Editorial | Where’s the discussion on judicial appointments?
The little rumpus over the extension of Paula Llewellyn’s tenure as director of public prosecutions (DPP) reminds of a thus-far unattended matter of public policy, to which it is related. That is, calls for reform to the system for judicial appointments, which gained traction two and a half years ago with Prime Minister (PM) Andrew Holness’ lubberly approach to appointing Bryan Sykes as Jamaica’s chief justice.
The PM first caused Justice Sykes to be named to an acting position. In the face of complaints that his move was antithetical to the independence of the judiciary, Mr Holness retorted that as a leader born after Independence, and not bound by tradition, his intention was to put the chief justice on trial for the permanent job.
“I come from a different school, a different age, and a different way of thinking,” he said. “It (his approach) may not always coincide with those that have traditional views.” Except that in the specific instance, there were concerns that he was stepping on constitutional and democratic norms.
In the end, confronting a national outcry, including a revolt by the judiciary, Mr Holness relented. Since then, though, there has been little public discussion on the idea, championed most strongly by the Jamaican Bar Association (Jambar), that the country look at new ways of recruiting and appointing judicial officers, including advertising the posts.
Opening up the system, Jambar argued prior to the imbroglio over Justice Sykes, would mean that “all qualified persons would have an opportunity to apply for the job”.
We are not aware of Jambar’s thinking regarding the appointment of DPPs or whether Peter Phillips, the opposition leader, is in favour of an open-selection process for this and other judicial posts. Indeed, his opposition to continuing Ms Llewellyn’s 12-year tenure – a position made moot by her three-year extension – rested primarily on two planks. One was his argument that Ms Llewellyn just hasn’t done a good job, especially with respect to prosecuting corruption cases. The other is his contention that emerging thinking is to limit the tenure in such jobs to seven years, which overlaps the five-year terms of political administrations.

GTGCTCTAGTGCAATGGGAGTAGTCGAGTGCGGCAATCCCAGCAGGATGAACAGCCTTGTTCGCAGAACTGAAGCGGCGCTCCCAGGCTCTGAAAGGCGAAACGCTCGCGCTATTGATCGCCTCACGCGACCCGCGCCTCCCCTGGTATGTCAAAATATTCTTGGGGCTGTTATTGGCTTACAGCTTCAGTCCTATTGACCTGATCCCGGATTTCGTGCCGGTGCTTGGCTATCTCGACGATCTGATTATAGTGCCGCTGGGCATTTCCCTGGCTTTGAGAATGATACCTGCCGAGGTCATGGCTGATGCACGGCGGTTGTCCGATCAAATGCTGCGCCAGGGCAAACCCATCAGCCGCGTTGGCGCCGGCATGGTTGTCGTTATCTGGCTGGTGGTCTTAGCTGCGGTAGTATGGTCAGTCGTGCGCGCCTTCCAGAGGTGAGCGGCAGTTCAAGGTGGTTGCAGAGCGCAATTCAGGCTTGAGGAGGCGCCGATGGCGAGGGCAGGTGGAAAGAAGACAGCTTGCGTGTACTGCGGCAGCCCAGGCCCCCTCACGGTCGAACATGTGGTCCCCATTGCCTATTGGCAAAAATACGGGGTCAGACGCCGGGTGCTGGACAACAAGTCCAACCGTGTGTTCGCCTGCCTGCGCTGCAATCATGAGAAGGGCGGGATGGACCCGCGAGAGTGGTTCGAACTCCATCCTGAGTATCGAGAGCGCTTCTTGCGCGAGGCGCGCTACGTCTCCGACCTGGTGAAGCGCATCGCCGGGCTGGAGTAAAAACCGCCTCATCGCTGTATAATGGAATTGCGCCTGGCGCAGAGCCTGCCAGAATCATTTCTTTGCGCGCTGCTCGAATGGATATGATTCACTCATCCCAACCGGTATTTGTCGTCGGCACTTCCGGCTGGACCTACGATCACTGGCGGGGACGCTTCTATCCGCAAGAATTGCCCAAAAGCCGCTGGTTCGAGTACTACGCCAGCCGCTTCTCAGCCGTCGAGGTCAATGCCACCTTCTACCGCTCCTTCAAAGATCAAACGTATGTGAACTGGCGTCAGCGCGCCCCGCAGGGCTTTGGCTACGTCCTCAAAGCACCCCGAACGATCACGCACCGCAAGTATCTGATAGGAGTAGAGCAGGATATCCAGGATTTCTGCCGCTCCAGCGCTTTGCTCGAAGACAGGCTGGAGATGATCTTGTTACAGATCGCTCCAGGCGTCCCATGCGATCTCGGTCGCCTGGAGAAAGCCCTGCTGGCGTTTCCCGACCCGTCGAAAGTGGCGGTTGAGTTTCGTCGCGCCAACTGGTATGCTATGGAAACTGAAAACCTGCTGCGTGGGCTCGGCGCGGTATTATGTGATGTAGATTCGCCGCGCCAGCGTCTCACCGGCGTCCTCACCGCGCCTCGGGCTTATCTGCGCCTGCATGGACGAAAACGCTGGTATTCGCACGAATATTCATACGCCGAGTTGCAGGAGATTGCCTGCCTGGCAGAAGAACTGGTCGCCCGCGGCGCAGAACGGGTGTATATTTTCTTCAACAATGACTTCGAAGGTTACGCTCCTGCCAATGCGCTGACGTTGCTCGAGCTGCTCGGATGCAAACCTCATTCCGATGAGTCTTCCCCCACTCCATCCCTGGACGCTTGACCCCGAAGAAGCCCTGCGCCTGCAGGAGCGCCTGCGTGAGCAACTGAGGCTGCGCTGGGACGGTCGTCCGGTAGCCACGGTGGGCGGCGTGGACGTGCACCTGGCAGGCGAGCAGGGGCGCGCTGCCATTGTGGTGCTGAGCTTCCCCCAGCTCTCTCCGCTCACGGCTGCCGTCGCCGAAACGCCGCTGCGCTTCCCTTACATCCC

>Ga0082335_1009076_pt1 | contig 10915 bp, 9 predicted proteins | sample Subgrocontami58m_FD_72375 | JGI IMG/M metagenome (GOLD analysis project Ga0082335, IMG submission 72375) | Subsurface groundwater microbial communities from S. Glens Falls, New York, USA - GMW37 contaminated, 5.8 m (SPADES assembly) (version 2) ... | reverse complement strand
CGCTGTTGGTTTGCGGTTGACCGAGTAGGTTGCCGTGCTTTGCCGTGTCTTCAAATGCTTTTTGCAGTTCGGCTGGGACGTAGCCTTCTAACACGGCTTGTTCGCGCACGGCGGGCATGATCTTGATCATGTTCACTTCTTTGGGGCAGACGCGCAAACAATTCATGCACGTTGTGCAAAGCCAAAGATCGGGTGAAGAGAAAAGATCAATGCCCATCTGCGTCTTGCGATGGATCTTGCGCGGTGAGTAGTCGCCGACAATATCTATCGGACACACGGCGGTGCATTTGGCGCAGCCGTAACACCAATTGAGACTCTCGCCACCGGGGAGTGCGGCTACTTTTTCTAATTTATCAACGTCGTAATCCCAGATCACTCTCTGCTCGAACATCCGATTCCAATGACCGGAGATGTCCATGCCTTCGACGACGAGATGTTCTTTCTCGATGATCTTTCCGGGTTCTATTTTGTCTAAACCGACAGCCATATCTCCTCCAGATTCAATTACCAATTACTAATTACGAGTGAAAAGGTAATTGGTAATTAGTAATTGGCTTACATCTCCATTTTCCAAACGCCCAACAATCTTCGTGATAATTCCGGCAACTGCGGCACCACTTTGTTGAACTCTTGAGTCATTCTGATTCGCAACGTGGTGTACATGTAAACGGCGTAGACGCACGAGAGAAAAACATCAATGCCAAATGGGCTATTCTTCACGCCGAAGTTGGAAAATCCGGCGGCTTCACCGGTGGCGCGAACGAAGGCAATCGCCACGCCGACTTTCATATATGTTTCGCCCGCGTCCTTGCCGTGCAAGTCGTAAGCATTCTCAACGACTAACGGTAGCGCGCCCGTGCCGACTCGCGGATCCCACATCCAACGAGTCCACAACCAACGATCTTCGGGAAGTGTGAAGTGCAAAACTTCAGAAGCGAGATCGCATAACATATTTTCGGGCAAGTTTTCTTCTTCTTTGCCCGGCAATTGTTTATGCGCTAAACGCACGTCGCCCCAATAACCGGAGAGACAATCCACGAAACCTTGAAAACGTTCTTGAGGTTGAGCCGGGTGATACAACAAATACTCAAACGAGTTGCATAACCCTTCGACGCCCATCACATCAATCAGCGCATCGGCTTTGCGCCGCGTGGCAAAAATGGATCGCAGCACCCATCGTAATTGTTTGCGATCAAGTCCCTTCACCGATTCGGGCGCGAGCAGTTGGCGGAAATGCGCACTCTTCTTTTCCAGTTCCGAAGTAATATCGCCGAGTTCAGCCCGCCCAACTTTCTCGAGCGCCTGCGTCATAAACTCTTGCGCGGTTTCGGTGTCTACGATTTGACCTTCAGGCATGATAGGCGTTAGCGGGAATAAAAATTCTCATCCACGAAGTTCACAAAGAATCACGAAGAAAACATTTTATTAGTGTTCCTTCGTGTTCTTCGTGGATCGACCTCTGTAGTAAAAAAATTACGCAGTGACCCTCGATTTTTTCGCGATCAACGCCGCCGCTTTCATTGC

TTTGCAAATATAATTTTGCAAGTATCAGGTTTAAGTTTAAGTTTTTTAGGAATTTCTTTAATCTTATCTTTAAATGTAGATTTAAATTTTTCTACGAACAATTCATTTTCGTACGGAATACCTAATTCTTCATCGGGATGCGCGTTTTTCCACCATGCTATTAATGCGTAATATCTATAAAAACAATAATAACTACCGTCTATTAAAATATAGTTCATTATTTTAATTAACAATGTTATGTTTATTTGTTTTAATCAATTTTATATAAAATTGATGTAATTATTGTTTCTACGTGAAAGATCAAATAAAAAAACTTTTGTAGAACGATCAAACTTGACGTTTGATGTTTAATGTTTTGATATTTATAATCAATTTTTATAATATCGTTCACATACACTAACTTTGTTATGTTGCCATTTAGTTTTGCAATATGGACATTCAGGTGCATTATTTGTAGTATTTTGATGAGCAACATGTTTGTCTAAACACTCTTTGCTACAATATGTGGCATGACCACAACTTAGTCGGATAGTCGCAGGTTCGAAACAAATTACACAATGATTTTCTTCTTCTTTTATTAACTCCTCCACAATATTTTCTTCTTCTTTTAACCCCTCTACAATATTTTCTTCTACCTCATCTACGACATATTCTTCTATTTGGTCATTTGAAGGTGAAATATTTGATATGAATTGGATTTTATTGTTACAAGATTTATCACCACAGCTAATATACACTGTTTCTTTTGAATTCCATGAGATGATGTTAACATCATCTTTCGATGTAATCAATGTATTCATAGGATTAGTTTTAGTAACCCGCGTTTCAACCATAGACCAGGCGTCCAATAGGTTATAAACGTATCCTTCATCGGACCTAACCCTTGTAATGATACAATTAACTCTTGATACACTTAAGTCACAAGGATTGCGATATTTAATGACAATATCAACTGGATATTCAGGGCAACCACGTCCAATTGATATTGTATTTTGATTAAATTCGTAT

Under Jamaica’s Constitution, the DPP occupies a very powerful position. Not only can the holder of the office “institute and undertake criminal proceedings against any person before any court other than a court martial”, but the DPP can take over proceedings started by another authority. Further, the DPP can “discontinue at any stage before judgement is delivered in any … criminal proceedings instituted or undertaken by himself or any other person or authority”.
And as declared in Section 96(6) of the Constitution, in the exercising of those powers, the DPP shall not be subject to the direction or control of any other person or authority.
Clearly, the person asked to wield such enormous and unfettered power should, intellectually, be among the brightest, possessing also, high levels of emotional intelligence. While the website of the DPP implies that the holder of the office is appointed by the governor general, unlike with the chief justice and the president of the court of appeal, there is no clear declaration of the governor general’s involvement, or the prime minister or the leader of the opposition in the Constitution. Indeed, the only specific reference to the role of the governor general in appointing the DPP at Section 96(1)(b) relates to the extension of the tenure of the incumbent after the compulsory retirement age of 60. In such a circumstance, the governor general makes the appointment “acting on the recommendation of the prime minister after consultation with the leader of the opposition”.
Apart from the chief justice and president of the court of appeal, other judges are appointed by the governor general on the recommendation of the Judicial Services Commission. Usually, the passage to the Bench, or to becoming DPP, is via the prosecutorial services. Only occasionally is their recruitment from the private Bar – and not usually through an open and transparent system.
Judges are required to retire at age 70 and the DPP at 60, although, in either case, they may be allowed to continue for up to five years. Ms Llewellyn will be allowed to continue for three. It is time, hopefully, that will be put to good use in planning for her successor.
For, it is not unreasonable, in the circumstances, without any imputation on the incumbents, that we seriously review how we appoint people to high judicial, and related, offices, to determine whether nearly 60 years on, the framers of the Constitution got it right. Or if there are things in need of tweaking or radical overhaul.